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Is there a regex which accepts any symbol?

EDIT: To clarify what I'm looking for.. I want to build a regex which will accept ANY number of whitespaces and the it must contain atleast 1 symbol (e.g , . " ' $ £ etc.) or (not exclusive or) at least 1 character.

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Please define "Symbol" - is it any char including whitespaces? Or anything but whitespaces... –  Andreas_D Dec 3 '10 at 12:53
    
@Ulkmum: See my answer: you are including things that Java has trouble with, because they’re in its native character set instead of the legacy character set. If you have to do deal with any of these: !"#$%&'()*+,-./:;<=>?@[\]^_ˋ{|}~¡¢£¤¥¦§¨©«¬®¯°±´¶·¸»¿×÷˂˃˄˅˘˙˚˜˝϶҂՚׀׃׆׳״‐‑‒–—―‖‌​‗‘’‚‛“”„‟†‡•‹›‼‽‾‿⁀ then you must use my fancier formulations. –  tchrist Dec 3 '10 at 13:20
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Uhm, correct me if I'm wrong, but all of those characters are included in the \S class, no? –  aioobe Dec 3 '10 at 13:28
    
@Ulkmun: I’m afraid the selected answer is wrong. I can make it fail on simple data very easily. :( –  tchrist Dec 3 '10 at 13:47
    
@aioobe: In Java — but not in Perl — the pattern ^\s*\S+$ “succeeds” against "\t\n   ". I find that counterintuitive to the point of being wrong: obviously it should fail, not succeed. Nothing but the casuistry of a language-lawyer paid off by the Evil Empire could make anyone believe otherwise. It is simply nuts! –  tchrist Dec 3 '10 at 13:50

2 Answers 2

up vote 7 down vote accepted

Yes. The dot (.) will match any symbol, at least if you use it in conjunction with Pattern.DOTALL flag (otherwise it won't match new-line characters). From the docs:

In dotall mode, the expression . matches any character, including a line terminator. By default this expression does not match line terminators.


Regarding your edit:

I want to build a regex which will accept ANY number of whitespaces and the it must contain atleast 1 symbol (e.g , . " ' $ £ etc.) or (not exclusive or) at least 1 character.

Here is a suggestion:

\s*\S+
  • \s* any number of whitespace characters
  • \S+ one or more ("at least one") non-whitespace character.
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It won't accept new line if you don't set the flag. –  cldy Dec 3 '10 at 12:49
    
Updated :-).... –  aioobe Dec 3 '10 at 12:50
    
Right, so a regex that would accept strings which contain any number of whitespaces and ATLEAST 1 word and any number of symbols would be... \\s*\\p{Alnum}[\\p{Alnum}\\s]* ... where does the dot go? –  Skizit Dec 3 '10 at 12:50
    
Strictly speaking LF and CR are control codes not symbols but you're still correct in that . won't match every possible character value. –  Lazarus Dec 3 '10 at 12:51
    
Aren't we confusing "symbol" with "character"? I interpreted "symbol" in the question as "non-alphanumeric character". –  BalusC Dec 3 '10 at 12:52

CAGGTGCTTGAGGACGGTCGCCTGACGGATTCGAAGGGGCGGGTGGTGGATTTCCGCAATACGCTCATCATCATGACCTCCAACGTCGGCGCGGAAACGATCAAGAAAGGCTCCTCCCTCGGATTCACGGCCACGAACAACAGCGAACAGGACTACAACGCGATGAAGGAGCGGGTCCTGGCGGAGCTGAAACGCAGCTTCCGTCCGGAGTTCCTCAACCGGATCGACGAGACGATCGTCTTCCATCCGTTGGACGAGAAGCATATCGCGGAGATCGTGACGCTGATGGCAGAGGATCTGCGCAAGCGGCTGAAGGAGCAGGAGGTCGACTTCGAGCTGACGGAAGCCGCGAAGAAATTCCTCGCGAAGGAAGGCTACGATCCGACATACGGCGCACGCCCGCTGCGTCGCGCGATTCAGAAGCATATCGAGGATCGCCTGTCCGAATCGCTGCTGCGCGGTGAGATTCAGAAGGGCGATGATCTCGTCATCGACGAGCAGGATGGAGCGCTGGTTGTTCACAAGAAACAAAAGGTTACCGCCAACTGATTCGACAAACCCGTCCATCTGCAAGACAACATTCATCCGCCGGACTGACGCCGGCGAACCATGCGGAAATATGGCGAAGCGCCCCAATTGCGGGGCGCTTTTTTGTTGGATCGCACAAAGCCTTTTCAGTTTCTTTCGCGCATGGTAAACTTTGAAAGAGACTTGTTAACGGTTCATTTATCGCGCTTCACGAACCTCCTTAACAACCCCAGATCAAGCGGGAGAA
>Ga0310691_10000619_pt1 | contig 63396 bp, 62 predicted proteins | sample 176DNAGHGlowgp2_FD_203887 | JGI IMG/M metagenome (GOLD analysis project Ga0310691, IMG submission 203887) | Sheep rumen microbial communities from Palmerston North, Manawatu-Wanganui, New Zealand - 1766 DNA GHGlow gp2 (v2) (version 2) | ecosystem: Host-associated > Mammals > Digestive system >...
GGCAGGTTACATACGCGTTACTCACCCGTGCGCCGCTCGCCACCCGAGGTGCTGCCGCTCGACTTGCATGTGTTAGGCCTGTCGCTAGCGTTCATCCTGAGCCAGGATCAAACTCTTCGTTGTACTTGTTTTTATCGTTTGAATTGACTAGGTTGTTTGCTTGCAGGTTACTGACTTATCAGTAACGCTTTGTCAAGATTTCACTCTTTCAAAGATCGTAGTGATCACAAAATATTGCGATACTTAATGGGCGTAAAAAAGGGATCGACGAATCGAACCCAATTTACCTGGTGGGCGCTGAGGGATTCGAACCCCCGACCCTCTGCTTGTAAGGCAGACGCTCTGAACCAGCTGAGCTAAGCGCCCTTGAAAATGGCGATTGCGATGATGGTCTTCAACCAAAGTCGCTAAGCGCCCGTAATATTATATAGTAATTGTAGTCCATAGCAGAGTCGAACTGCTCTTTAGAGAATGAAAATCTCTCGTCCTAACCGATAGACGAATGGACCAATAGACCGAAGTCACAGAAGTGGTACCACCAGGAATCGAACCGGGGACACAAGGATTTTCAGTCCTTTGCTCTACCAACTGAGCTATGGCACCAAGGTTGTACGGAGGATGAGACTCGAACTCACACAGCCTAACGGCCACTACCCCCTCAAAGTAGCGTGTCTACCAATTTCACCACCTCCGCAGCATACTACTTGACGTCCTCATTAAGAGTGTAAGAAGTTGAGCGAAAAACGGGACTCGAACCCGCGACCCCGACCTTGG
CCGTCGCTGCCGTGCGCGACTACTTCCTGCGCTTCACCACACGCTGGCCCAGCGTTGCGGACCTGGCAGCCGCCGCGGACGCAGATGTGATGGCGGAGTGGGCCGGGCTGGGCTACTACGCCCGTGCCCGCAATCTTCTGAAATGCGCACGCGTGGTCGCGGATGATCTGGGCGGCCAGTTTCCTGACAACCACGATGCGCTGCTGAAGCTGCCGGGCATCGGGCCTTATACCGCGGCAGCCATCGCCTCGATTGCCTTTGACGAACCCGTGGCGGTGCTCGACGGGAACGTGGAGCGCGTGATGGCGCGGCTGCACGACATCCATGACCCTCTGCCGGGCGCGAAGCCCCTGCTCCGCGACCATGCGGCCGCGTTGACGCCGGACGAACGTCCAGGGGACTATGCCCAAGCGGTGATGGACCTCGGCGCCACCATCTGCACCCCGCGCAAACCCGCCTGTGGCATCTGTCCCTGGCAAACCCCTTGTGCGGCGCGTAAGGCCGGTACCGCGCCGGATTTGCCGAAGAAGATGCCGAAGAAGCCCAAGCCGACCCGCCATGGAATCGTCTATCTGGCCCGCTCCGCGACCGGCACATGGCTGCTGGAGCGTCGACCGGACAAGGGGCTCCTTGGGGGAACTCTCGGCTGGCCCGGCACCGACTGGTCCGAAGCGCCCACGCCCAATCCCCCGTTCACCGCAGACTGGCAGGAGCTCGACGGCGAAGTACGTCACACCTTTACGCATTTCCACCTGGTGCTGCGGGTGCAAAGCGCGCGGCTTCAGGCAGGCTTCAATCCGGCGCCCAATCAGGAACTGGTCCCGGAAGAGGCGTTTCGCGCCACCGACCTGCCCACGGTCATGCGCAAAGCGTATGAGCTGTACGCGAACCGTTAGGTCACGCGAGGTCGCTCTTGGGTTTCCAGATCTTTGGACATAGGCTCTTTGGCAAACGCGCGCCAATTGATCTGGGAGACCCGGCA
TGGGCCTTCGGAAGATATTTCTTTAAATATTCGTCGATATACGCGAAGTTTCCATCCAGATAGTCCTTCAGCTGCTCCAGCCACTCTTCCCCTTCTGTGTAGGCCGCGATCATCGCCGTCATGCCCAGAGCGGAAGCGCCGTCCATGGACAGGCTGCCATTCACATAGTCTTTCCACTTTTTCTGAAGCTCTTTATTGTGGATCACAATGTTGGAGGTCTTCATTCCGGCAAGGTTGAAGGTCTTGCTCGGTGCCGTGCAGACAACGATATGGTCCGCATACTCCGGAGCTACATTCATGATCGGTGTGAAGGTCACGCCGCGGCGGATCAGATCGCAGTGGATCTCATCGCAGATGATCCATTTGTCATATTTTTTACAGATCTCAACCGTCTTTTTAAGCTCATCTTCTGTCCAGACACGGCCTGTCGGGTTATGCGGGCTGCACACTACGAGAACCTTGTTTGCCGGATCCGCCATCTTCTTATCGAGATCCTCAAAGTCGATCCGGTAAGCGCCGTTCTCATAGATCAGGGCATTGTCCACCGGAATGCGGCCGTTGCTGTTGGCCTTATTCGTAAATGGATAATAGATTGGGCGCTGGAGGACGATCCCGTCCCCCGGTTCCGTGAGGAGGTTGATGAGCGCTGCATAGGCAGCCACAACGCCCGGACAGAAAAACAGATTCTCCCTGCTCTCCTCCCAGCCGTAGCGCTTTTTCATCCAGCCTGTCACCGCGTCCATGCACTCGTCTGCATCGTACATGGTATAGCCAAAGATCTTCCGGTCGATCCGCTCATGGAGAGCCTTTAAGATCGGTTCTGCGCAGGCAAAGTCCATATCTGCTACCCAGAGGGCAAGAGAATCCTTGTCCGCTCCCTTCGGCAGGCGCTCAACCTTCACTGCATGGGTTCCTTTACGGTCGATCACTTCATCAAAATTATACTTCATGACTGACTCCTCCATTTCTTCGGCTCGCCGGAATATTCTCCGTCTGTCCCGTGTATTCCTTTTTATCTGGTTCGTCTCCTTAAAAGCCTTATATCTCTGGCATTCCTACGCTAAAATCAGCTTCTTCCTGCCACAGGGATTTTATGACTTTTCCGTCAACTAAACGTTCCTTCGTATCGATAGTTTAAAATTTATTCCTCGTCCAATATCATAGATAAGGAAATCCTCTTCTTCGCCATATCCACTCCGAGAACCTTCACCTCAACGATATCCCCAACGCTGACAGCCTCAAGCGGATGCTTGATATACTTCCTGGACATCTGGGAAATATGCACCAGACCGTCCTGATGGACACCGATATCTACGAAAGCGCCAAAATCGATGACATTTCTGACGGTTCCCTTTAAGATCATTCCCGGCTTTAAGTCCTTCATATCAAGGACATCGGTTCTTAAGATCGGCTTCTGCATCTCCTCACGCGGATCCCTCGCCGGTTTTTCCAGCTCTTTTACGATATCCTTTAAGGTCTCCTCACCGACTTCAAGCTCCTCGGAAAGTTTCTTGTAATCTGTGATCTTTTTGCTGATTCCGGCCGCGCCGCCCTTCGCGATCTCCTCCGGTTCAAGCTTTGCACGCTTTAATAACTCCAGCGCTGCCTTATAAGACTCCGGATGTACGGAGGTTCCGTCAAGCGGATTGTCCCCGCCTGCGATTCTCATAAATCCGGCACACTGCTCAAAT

In Java, a symbol is \pS, which is not the same as punctuation characters, which are \pP.

I talk about this issue, plus enumerate the types for all the ASCII punctuation and symbols, here in this answer.

Patterns like [\p{Alnum}\s] only work on legacy dataset from the 1960s. To work on things with the Java native characters set, you needs something on the order of

identifier_charclass = "[\\pL\\pM\\p{Nd}\\p{Nl}\\p{Pc}[\\p{InEnclosedAlphanumerics}&&\\p{So}]]";
whitespace_charclass = "[\\u000A\\u000B\\u000C\\u000D\\u0020\\u0085\\u00A0\\u1680\\u180E\\u2000\\u2001\\u2002\\u2003\\u2004\\u2005\\u2006\\u2007\\u2008\\u2009\\u200A\\u2028\\u2029\\u202F\\u205F\\u3000]";

ident_or_white = "[" + identifier_charclass + whitespace_charclass + "]";

I’m sorry that Java makes it so difficult to work with modern dataset, but at least it is possible.

Just don’t ask about boundaries or grapheme clusters. For that, see my others posting.

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"Patterns like [\p{Alnum}\s] only work on legacy dataset from the 1960s" -- Uhm, no, I've seen them work on a few newer ones too... –  aioobe Dec 3 '10 at 13:29
    
@aioobe: Nope, you have not: [\p{Alnum}\s]+$ fails on even simple things like £20, on "this and that", and on "the Molière exhibition". Welcome to Java! Are we having fun yet? –  tchrist Dec 3 '10 at 13:39
    
Well, \p{Alnum} is clearly documented to match [a-zA-Z0-9], so I wouldn't say that the behavior is buggy. Heck I would have been surprised if it matched a £. –  aioobe Dec 3 '10 at 13:47
    
Fine: add \p{Punct} then. Despite their disingenuous bait&switch re Unicode,Java’s stuck in the Dark Ages of computing, the 1960s. They have fundamentally misunderstood that \b and \w are and must be ineluctably linked. By severing that linkage they have created asinine Catch-22s in their language that confuse, confound, and consternate anyone trying to use them. You have 3 choices: [1] Don’t use Java regexes [2] Painstakingly rewrite all Java regexes by hand following the guidelines I have here and elsehwere set forth [3] Use my alpha rewrite code now, beta and production later. –  tchrist Dec 3 '10 at 14:01

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